The beginning of the year 2005 will mark the start of the European Emissions Trading System (EU ETS). As determined during the planning process, many of the more sensitive questions regarding the implementation of the EU ETS are to be decided by the participating Member States. Within the framework of the emissions trading scheme, all Member States are required to set out what are known as “National Allocation Plans”, which stipulate the rules according to which allowances are allocated (largely free of charge) and how many emission rights are to be sold to the individual businesses. However, determining how emissions allowances are to be distributed among the firms participating in emissions trading is not the sole objective of these allocation plans. National governments also have to specify how many allowances are to be allocated to the individual sectors participating in the trading scheme. Finally, under the agreement, Germany will, for instance, merely be required to reduce its emissions by 21 per cent compared to the level recorded in 1990. What percentage of this reduction should come from those sectors involved in emissions trading and what percentage from those not involved is left for the Member States to decide. If additional emissions allowances are, for instance, allocated to the sectors engaged in emissions trading (energy and industry), other sectors, such as private households and transportation, will have to make major cuts in greenhouse gas emissions. Since households and transportation service providers do not participate in the EU ETS, the new trading scheme is likely to create two separate sectors: the trading and non-trading sectors. Should one of these sectors receive "too many" emissions allowances, it is likely that companies in this sector will refrain from using cost-effective abatement options. The other sector, on the other hand, will have to make additional efforts in order to cut greenhouse emissions. This has two major consequences: First, the burden of abatement costs will be shifted from one sector to another. Secondly, reducing carbon dioxide emissions will likely become more expensive across all areas of the economy, since one sector is not making use of cost-effective reduction options.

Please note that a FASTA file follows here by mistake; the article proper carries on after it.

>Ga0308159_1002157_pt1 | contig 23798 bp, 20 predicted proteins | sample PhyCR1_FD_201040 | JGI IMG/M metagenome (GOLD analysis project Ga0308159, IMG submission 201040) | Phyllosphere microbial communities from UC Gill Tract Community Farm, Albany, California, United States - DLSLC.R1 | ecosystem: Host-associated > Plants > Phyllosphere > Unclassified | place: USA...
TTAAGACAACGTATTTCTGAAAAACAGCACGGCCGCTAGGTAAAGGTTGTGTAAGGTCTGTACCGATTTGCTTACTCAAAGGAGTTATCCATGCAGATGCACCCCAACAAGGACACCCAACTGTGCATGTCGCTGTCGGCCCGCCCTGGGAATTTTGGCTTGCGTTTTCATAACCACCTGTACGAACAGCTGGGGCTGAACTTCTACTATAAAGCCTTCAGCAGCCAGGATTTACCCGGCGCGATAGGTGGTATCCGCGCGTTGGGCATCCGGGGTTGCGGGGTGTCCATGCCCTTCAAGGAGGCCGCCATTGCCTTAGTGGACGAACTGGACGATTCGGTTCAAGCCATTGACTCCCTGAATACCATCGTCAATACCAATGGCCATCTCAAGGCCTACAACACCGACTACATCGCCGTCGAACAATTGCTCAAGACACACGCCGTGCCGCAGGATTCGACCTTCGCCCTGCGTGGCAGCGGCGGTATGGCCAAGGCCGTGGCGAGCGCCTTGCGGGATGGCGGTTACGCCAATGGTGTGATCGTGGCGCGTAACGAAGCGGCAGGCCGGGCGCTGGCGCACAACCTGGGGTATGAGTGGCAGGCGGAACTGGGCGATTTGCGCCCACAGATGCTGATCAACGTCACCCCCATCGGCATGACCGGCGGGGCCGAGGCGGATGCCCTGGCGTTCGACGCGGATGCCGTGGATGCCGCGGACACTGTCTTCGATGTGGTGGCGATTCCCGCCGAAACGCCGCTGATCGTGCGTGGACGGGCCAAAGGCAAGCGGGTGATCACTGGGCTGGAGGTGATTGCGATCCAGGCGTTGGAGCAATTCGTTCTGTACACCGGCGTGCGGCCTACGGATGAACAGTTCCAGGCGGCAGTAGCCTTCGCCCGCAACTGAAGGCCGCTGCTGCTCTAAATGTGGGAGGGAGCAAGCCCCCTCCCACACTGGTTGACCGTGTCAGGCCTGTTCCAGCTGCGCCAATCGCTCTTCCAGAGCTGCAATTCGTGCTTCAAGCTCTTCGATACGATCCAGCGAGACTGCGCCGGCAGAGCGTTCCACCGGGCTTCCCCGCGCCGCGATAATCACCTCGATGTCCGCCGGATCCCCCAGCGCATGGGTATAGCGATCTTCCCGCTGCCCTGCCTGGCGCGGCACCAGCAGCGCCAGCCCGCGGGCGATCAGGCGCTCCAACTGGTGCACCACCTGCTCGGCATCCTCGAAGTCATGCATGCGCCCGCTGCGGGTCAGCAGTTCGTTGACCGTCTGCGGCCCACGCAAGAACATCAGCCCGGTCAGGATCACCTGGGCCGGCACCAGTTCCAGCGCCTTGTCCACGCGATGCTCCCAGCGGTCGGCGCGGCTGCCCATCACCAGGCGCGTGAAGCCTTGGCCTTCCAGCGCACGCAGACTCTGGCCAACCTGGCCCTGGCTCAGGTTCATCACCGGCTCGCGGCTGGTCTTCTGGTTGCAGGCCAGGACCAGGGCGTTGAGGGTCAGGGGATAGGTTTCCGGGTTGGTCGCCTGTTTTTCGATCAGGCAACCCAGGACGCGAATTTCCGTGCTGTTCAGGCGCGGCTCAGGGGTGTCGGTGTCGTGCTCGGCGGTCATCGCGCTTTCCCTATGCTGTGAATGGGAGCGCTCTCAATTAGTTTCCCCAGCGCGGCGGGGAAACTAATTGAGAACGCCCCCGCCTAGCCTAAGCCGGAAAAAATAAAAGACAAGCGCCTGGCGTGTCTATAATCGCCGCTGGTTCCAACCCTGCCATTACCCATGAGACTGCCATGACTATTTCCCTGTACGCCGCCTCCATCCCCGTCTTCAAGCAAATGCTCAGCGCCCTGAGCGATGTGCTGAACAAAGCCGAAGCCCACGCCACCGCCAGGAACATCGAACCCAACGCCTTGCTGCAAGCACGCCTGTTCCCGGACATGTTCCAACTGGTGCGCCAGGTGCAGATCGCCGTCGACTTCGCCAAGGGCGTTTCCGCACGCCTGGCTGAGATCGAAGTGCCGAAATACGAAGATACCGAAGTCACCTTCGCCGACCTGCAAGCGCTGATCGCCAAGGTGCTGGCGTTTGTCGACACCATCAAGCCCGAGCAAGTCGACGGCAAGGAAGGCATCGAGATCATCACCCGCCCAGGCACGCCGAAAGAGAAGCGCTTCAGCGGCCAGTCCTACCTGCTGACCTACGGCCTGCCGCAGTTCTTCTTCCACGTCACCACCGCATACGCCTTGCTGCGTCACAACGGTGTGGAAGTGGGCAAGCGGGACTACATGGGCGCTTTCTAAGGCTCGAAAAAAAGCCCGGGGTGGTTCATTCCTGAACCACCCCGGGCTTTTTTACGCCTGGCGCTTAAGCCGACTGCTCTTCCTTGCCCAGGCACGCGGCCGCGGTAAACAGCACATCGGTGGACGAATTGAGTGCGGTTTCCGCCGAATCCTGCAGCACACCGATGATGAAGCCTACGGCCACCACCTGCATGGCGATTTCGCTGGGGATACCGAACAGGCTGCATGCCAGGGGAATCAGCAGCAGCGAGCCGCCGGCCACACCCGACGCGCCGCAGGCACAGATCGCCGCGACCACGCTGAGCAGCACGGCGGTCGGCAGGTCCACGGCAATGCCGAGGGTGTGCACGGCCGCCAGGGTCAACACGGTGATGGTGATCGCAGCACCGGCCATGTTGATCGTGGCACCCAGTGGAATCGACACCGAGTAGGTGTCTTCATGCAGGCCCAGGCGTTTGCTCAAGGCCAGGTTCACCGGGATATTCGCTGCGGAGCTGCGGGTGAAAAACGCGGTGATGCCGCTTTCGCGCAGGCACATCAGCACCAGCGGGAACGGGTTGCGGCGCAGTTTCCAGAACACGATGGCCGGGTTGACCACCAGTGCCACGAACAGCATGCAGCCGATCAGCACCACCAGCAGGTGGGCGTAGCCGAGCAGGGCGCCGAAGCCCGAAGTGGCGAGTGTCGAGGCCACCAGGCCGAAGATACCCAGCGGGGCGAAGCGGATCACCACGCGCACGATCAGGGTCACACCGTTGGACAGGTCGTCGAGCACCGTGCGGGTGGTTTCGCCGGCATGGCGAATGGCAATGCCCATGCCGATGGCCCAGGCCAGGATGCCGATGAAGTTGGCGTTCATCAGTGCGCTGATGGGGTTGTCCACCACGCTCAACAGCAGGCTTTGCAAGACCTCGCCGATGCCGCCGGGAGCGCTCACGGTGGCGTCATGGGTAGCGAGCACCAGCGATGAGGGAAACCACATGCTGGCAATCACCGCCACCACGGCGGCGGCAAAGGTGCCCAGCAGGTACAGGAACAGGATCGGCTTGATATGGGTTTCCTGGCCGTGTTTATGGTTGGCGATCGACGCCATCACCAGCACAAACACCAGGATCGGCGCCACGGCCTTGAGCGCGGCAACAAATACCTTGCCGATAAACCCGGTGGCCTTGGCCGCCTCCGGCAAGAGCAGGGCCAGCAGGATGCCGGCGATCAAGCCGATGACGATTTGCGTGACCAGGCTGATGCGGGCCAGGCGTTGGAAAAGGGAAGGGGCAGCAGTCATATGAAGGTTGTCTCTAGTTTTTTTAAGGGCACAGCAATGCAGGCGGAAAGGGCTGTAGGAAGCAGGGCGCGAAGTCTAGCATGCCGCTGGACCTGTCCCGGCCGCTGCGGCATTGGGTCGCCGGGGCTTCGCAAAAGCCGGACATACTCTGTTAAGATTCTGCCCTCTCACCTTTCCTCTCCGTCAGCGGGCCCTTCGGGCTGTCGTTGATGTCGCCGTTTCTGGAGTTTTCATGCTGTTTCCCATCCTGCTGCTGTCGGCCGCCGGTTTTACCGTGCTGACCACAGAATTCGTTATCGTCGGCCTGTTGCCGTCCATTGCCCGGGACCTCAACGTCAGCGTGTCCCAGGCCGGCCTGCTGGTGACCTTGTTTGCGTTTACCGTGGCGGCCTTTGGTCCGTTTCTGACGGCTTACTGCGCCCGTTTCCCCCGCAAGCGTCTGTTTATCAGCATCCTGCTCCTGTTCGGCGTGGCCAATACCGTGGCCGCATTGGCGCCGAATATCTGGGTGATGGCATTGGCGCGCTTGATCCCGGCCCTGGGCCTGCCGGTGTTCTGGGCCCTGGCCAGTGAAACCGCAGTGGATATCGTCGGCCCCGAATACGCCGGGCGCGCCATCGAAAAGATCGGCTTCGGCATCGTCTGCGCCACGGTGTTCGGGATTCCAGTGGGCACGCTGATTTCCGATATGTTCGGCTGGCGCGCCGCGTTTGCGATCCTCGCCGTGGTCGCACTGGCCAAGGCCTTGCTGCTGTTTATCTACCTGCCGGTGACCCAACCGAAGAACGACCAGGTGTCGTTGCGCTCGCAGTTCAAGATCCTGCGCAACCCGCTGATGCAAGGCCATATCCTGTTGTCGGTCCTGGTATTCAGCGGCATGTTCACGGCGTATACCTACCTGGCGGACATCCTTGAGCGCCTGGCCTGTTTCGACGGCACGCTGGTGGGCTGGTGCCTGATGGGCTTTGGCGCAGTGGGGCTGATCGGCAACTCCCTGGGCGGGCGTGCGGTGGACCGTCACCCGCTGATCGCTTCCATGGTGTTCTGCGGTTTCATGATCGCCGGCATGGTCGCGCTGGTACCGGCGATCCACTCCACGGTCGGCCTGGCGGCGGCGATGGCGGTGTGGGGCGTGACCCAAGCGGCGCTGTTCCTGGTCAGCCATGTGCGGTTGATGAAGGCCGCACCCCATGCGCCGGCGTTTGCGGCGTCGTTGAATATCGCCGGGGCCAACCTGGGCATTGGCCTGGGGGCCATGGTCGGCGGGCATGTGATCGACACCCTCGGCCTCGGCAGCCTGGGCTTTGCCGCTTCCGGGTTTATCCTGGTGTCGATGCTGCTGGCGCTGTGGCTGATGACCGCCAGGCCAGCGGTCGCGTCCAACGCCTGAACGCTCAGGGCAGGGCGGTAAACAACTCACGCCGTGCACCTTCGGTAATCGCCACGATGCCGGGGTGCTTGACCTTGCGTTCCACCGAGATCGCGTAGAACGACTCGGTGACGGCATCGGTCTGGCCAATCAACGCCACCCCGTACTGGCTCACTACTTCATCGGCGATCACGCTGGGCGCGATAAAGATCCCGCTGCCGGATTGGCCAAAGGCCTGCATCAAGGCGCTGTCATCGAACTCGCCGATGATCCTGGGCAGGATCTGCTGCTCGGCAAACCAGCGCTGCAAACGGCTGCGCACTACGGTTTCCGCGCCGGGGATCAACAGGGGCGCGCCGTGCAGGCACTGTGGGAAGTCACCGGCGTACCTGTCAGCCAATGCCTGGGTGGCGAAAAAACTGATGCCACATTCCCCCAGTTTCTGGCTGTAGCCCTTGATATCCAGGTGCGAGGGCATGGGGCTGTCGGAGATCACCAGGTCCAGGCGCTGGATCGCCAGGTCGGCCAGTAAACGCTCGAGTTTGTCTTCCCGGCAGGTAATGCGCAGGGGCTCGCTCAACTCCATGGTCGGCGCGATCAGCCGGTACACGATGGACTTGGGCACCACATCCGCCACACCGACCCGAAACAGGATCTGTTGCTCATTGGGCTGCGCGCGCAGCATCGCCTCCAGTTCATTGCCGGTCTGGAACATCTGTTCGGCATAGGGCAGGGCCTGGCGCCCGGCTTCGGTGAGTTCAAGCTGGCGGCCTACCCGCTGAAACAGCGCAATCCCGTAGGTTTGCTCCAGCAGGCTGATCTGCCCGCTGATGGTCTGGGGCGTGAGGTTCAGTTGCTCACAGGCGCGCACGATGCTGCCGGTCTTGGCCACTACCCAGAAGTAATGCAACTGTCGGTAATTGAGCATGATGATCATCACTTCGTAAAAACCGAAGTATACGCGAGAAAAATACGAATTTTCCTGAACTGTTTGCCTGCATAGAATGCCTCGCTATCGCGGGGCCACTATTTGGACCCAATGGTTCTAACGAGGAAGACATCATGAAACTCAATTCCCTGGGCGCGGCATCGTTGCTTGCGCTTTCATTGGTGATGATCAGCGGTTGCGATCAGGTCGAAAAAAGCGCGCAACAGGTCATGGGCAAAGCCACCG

In order to illustrate this efficiency problem, ZEW researchers have developed a simulation model. The analysis focuses on the hybrid approach to the emissions trading scheme. With the help of the model, users can simulate the effects of the Member States’ individual National Allocation Plans by specifying the shares allocated to the trading and non-trading sectors in the national emissions budgets.
The simulation is based on a simple partial model for the EU-15 (Simulation Based on Marginal Abatement Costs, SIMAC). Marginal abatement costs curves are displayed separately for trading sectors on the one hand, and non-trading sectors on the other. The implementation of the EU burden sharing agreement is simulated for three possible policy scenarios: (i) no emissions trading, but with minimal costs for each country; (ii) with emissions trading and the optimal allocation of emissions rights to trading and non-trading sectors (minimal costs on the European level); (iii) with emissions trading and with the National Allocation Plans specified by the user.
With SIMAC, it is possible to simulate the resulting certificate prices, the resulting tax rate in non-trading sectors, the implementation costs for the countries and sectors as well as CO2 emissions. Furthermore, the web-based interface allows users to save their customised scenarios and to specify and save other CO2 abatements costs functions.
More information on the simulation model is available for download in the ZEW Discussion Paper 04-40.
Interested parties who wish to access the simulation model or simulate some of the Allocation Plans, please contact: